His defence in court was that the crime had been a piece of performance art designed to comment on the condition of his relative poverty. Had he been caught speeding, he probably would’ve sought exoneration on the grounds that he was trying to highlight the dire existential consequences of showing too much haste in life. Joe was sentenced to a year in jail. It was a sentence that led to many other sentences, good sentences: ones that were written down about him in newspapers all around the world. Serving time must have been tough for Joe, but the publicity couldn’t have hurt. And has the news itself ever shied away from monetising tragedy?
Taking the Piss
Episode one featured a throwaway headline about a Yorkshire-woman who’d been fatally impaled by a shard of frozen urine that had fallen from the undercarriage of a passing aeroplane – complete with a picture of the final result. It was one of the show’s more brutal and ridiculous visual gags, and not one many people would’ve predicted would one day return to enter into posterity. A still-frame from the episode resurfaced in 2017, this time weaponised in meme form, where it toured the internet on a mission to convince untold numbers of incredulous people that this tragic death-by-stalactital-pee-pee had genuinely occurred. Things got so out of hand that fact-checking website Snopes had to weigh in with a permanent shrine to the picture’s true origins. File that one under ‘T’, for taking the piss.
Life, though, so often imitates art – if you can get onboard with describing pee-based comedy as ‘art’ – and thus it proved in 2015 when a falling 7-inch block of frozen expulsions (poo included this time, unfortunately) smashed a hole through the roof of a retired couple in Wiltshire. Thankfully, no one was harmed, although, as the lady of the house gravely reminded the press: ‘It happened around 9am, so only a short time after mums and dads were walking their children to school… It could have easily hit some of them.’ Snopes may one day have to work hard to convince people that this event actually took place, and wasn’t just another sketch from The Day Today.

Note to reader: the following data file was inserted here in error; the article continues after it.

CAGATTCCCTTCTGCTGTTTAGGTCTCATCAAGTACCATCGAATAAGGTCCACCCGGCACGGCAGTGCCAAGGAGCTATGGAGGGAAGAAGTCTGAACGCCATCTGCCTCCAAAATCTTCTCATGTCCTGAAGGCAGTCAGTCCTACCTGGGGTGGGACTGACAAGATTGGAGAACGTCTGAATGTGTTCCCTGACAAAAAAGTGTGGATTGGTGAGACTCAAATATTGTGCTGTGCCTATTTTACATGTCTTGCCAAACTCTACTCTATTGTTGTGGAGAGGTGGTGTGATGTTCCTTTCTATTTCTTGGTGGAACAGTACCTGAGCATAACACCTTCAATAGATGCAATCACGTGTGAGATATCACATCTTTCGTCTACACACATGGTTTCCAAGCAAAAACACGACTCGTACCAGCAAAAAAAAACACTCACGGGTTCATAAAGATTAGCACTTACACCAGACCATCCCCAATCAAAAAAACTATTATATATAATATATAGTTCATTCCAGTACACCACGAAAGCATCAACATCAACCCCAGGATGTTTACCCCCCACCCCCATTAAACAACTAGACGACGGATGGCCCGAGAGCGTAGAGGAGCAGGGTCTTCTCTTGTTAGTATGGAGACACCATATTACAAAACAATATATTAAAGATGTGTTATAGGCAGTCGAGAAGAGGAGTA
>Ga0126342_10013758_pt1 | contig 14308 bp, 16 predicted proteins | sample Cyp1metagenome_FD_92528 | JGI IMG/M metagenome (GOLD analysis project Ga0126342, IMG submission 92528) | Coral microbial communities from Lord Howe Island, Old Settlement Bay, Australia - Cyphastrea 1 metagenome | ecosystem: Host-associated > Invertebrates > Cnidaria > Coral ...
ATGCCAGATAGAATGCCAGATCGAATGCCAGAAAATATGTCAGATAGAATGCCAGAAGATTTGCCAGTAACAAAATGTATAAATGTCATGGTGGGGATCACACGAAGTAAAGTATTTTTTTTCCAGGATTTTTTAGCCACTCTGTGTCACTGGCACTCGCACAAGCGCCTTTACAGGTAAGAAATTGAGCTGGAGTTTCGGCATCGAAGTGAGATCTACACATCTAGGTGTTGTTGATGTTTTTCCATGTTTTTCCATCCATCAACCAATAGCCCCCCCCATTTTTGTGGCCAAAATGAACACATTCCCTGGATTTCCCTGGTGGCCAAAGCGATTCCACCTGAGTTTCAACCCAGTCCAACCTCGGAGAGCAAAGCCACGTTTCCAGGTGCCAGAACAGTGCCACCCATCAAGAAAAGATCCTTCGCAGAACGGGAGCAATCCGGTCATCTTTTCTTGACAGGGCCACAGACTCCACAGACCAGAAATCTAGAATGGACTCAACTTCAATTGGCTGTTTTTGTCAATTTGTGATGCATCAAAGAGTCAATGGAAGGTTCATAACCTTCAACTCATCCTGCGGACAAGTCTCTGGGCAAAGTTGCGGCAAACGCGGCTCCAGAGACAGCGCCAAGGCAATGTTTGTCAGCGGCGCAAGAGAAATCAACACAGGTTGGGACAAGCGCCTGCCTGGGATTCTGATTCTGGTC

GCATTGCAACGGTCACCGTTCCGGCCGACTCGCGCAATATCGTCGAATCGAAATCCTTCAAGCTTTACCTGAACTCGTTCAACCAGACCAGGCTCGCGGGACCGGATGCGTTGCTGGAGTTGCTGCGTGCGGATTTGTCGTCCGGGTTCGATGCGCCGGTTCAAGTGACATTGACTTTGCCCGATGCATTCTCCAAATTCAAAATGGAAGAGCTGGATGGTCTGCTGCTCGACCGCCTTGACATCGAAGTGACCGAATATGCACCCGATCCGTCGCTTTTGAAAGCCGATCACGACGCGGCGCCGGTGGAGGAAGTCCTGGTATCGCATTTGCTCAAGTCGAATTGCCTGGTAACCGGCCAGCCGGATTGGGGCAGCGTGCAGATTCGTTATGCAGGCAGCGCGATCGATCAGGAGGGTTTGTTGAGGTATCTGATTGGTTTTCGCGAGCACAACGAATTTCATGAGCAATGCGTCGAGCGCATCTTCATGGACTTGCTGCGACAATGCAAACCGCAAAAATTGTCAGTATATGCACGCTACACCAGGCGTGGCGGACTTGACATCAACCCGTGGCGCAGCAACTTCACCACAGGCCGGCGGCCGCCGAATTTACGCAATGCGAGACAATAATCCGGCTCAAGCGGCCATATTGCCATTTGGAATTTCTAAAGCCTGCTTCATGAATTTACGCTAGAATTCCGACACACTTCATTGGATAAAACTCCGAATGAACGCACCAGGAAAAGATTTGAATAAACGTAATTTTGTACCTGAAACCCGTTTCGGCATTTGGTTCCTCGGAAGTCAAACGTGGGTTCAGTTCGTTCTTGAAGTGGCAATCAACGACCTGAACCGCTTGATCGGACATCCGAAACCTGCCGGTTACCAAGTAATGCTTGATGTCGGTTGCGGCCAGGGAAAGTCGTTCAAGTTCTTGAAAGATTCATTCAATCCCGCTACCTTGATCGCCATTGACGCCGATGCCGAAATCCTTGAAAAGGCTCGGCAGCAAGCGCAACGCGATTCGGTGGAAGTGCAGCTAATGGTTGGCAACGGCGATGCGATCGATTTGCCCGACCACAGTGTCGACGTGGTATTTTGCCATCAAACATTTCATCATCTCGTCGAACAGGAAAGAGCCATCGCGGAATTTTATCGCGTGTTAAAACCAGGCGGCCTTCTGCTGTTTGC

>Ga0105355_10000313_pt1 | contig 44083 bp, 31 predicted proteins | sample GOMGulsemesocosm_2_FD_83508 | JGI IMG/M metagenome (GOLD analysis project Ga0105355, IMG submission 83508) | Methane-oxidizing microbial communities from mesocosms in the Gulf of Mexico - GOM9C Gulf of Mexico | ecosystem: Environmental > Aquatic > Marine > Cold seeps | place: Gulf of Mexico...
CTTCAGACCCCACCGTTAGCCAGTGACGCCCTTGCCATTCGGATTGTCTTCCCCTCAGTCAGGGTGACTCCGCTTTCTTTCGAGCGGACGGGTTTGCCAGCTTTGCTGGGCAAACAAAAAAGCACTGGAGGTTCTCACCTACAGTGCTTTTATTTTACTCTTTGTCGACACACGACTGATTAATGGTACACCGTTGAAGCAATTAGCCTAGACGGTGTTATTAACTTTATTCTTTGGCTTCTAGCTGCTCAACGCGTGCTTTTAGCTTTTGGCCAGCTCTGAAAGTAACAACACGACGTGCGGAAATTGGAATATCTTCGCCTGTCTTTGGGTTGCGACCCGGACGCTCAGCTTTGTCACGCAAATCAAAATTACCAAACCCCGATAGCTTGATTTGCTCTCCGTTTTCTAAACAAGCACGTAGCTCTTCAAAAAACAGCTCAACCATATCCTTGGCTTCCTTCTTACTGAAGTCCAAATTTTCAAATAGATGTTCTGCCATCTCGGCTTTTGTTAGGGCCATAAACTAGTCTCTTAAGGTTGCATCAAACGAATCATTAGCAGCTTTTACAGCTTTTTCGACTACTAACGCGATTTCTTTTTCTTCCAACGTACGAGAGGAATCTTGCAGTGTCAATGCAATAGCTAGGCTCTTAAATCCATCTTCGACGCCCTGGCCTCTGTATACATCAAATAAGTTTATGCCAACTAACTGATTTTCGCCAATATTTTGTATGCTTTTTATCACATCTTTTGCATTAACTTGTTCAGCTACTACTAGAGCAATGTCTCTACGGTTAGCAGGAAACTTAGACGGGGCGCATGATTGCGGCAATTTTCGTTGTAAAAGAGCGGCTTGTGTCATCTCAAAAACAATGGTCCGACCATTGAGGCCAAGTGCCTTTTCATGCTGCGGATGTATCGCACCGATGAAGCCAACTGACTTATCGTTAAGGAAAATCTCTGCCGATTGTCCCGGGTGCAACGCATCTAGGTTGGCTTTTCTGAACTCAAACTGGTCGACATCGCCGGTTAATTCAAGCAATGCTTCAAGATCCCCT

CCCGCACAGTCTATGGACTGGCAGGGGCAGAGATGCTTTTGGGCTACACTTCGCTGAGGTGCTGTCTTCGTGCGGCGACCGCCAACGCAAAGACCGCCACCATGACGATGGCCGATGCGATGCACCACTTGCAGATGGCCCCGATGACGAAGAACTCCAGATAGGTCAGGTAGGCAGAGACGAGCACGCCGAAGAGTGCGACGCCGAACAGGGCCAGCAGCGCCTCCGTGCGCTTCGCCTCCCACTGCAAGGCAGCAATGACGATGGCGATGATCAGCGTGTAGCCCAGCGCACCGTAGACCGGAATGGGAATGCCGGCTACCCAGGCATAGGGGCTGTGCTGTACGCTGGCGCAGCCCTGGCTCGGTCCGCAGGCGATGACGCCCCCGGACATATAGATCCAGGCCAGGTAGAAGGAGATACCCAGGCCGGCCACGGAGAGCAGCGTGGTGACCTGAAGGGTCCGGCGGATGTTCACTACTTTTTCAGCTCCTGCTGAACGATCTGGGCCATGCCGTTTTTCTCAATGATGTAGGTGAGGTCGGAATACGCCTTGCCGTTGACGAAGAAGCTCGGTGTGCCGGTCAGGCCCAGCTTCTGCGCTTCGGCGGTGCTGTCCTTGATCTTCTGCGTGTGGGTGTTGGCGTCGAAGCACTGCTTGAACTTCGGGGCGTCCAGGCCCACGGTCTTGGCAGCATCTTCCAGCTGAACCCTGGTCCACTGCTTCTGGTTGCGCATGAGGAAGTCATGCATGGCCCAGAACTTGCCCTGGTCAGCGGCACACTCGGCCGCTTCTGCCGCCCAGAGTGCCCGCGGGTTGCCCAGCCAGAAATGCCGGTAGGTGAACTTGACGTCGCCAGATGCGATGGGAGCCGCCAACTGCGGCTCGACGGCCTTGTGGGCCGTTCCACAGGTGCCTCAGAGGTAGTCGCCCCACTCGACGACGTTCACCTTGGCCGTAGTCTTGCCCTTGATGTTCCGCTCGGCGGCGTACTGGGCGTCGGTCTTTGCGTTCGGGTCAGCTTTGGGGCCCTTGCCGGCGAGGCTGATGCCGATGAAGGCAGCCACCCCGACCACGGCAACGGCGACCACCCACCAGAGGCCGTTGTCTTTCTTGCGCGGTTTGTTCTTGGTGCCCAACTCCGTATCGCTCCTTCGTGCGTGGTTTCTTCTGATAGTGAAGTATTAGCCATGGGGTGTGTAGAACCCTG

‘Fact’ times ‘Importance’ equals NEWS
In one memorable short The Day Today parodied MTV with Rok TV, hilariously presaging the age of mass celebrity sell-out by giving us a version of Nirvana who’d reworked their most famous hit to advertise sanitary towels. But most prescient of all was the act of making Elastoplast the in-world sponsor of Rok TV news. This sort of corporate cash-grab of the news media has real-world corollaries, deftly highlighted by John Oliver and his Last Week Tonight team (and if that isn’t a name that pays homage to The Day Today, then I don’t know what is) when they managed to smuggle an advertorial for a bogus sexual-wellness blanket onto the airwaves of several US local news shows, without scrutiny or follow-up.
The show also ‘predicted’ broader sea-changes in society. The yoof-TV-spoof ‘Dealing with Dad’, in which a duo of hyperactive adolescents crafts a cheery, Pinterest-style vlog on how to dispose of a deceased relative, is almost an assembly-guide for the sorts of ubiquitous modern-day zany YouTube videos parents have long questioned if their young children should be watching. And the short in which members of a family spend their days with camera-phones strapped to their heads so as not to miss any of the minutiae of their angry, shallow lives perfectly encapsulates where we’ve long been heading with social media.
“The Extremity Became Reality”
In general, though, the world proved more absurd and borderline bonkers in the years following 1994 than any of the team could have predicted. Speaking to Huckmag in 2019, writer and performer Patrick Marber (who played, among many other roles, beleaguered journalist Peter O’Hanrahanrahan) said:
“We were reaching for an extremity that would be both credible yet shocking and funny, then the extremity became reality. If we had done a sketch about an American president who wanted to build a giant wall to keep Mexicans out, we would’ve said, ‘No, it’s too comedy, it’s too silly.’ The early 90s now seem like a rather lovely and innocent time.”
Unfortunately, far from The Day Today ‘reforming’ the news media by holding up a mirror to its worst excesses and manipulations, in the view of Marber those excesses have only grown more craven and pronounced. “If we had invented a right-wing news channel at the time and cut live to what Fox [News] is now, it would have seemed over the top.”
30 years later, would a comedy like The Day Today even be distinguishable from the ‘real’ thing?